The teams battle into the fourth quarter with Notre Dame leading 21-17. On a trick play, Alabama halfback Mike Stock tosses a 25-yard TD pass to backup QB Richard Todd, putting the Tide ahead 23-21. Kicker Bill Davis misses the PAT. Notre Dame kicks a field goal with 4:26 remaining to pull ahead for good, 24-23. The AP's final poll rewards the Irish by vaulting them ahead of Alabama to the No. 1 ranking.

6. 1963 Rose Bowl (USC vs. Wisconsin)
J.K. McKay
John McKay, second from left, at the 10th annual induction to the Rose Bowl Hall of Fame.
The top-ranked Trojans and No. 2 Badgers square off before 98,698 fans to determine the national champion, and it looks like a runaway. Pete Beathard completes his fourth TD pass with 14:54 remaining in the game, giving USC a seemingly insurmountable 42-14 lead. "The kids were congratulating each other on the sidelines," says USC coach John McKay after the dust has settled.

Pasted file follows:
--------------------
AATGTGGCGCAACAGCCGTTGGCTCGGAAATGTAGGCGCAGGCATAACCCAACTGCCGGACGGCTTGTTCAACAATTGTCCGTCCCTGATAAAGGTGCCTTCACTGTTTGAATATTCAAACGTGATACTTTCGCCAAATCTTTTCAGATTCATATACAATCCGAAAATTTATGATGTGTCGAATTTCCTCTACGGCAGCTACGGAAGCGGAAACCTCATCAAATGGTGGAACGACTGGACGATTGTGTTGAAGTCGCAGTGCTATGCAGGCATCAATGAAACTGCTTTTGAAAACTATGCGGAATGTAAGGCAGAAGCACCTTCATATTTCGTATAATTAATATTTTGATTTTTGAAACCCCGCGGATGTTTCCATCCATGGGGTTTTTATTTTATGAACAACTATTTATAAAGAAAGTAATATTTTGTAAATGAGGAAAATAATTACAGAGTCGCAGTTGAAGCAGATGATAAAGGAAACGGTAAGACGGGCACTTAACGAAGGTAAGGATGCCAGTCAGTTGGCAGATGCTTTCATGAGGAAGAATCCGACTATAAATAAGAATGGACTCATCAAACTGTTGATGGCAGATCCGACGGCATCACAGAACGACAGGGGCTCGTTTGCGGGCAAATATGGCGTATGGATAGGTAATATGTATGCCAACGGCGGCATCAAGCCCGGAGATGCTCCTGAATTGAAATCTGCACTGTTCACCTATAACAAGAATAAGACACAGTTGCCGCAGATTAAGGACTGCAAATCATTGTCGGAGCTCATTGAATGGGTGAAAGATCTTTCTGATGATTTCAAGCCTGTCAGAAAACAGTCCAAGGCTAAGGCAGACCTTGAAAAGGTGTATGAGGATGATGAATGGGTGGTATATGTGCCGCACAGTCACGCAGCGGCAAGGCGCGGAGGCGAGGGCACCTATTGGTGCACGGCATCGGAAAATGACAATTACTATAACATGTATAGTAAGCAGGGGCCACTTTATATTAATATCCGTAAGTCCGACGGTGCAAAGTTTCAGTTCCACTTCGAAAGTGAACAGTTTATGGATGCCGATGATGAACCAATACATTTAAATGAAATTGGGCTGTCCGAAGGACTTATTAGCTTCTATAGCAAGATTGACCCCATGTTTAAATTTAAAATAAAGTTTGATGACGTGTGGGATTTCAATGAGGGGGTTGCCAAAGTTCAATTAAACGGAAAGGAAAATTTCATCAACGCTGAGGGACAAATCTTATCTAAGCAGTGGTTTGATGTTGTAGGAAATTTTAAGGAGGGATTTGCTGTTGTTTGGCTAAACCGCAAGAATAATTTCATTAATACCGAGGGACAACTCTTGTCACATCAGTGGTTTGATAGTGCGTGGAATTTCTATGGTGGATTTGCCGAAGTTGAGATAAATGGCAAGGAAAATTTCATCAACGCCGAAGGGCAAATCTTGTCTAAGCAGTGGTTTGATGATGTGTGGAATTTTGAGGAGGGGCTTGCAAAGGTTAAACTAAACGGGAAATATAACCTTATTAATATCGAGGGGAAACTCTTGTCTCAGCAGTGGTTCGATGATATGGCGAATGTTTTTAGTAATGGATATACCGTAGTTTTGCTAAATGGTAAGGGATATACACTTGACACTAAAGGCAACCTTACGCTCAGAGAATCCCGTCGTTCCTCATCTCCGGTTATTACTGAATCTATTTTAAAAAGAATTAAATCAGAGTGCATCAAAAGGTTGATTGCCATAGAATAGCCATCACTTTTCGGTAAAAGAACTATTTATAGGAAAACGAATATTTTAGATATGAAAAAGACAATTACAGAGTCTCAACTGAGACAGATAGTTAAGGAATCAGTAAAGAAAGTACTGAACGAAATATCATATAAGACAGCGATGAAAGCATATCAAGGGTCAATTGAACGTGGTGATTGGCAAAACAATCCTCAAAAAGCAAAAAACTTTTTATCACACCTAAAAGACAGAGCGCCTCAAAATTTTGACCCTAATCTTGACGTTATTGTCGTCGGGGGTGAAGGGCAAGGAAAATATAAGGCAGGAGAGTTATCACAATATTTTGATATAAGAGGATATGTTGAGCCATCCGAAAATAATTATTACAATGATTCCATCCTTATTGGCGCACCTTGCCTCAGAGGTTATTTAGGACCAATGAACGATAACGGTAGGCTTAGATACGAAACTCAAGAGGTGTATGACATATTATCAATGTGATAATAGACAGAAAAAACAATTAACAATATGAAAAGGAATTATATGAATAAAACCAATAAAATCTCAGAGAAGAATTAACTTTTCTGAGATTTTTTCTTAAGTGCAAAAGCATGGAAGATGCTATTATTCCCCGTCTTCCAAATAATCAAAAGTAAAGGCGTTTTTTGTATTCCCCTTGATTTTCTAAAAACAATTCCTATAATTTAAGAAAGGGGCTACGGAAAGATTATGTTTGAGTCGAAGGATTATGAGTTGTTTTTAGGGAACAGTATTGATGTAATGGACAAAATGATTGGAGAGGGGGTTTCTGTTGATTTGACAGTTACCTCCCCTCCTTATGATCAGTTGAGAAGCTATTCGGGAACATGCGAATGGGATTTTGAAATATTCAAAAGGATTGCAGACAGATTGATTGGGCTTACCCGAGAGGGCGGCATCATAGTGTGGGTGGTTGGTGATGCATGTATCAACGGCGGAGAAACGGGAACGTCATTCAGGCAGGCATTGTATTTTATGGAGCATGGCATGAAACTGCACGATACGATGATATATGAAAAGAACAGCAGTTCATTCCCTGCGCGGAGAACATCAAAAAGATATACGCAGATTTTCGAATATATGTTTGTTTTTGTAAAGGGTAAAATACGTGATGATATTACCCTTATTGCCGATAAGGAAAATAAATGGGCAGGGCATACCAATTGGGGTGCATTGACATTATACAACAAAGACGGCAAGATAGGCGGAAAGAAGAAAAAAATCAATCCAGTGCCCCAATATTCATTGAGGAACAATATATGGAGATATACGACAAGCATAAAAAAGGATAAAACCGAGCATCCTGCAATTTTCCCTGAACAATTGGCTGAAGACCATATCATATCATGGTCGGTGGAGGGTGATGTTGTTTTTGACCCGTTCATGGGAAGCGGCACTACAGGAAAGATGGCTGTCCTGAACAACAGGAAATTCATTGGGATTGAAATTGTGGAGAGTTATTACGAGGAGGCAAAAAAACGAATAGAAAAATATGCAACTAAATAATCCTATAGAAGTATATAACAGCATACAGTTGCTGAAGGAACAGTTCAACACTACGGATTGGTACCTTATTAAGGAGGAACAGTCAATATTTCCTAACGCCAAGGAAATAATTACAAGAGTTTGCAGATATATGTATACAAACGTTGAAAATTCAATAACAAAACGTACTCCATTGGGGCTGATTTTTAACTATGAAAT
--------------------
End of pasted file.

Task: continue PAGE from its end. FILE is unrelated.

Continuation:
That takes a while. Badger QB Ron VanderKelen throws for two touchdowns as Wisconsin scores 23 points in the last 12 minutes, bringing the score to 42-37. Unfortunately, the clock runs out, but VanderKelen's performance (33 of 48 for 401 yards) is unforgettable, as is the comeback that almost was.

McKay is a bit of a sore winner. "We're still No. 1 and they're still No. 2," he says. "They're a good team, but they'd finish about sixth in our league."

7. 1994 Orange Bowl (Florida State vs. Nebraska)
Wide left. Seminoles 18, Huskers 16.

8. 1980 Rose Bowl (USC vs. Ohio State)